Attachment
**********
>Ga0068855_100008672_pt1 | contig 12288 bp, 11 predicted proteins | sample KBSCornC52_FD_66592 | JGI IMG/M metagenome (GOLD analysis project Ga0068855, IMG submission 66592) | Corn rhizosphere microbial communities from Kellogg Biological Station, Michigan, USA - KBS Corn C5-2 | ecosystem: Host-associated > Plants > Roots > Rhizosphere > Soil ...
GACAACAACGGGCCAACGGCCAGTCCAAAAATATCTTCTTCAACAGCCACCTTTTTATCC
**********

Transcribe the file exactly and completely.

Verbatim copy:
>Ga0068855_100008672_pt1 | contig 12288 bp, 11 predicted proteins | sample KBSCornC52_FD_66592 | JGI IMG/M metagenome (GOLD analysis project Ga0068855, IMG submission 66592) | Corn rhizosphere microbial communities from Kellogg Biological Station, Michigan, USA - KBS Corn C5-2 | ecosystem: Host-associated > Plants > Roots > Rhizosphere > Soil ...
GACAACAACGGGCCAACGGCCAGTCCAAAAATATCTTCTTCAACAGCCACCTTTTTATCC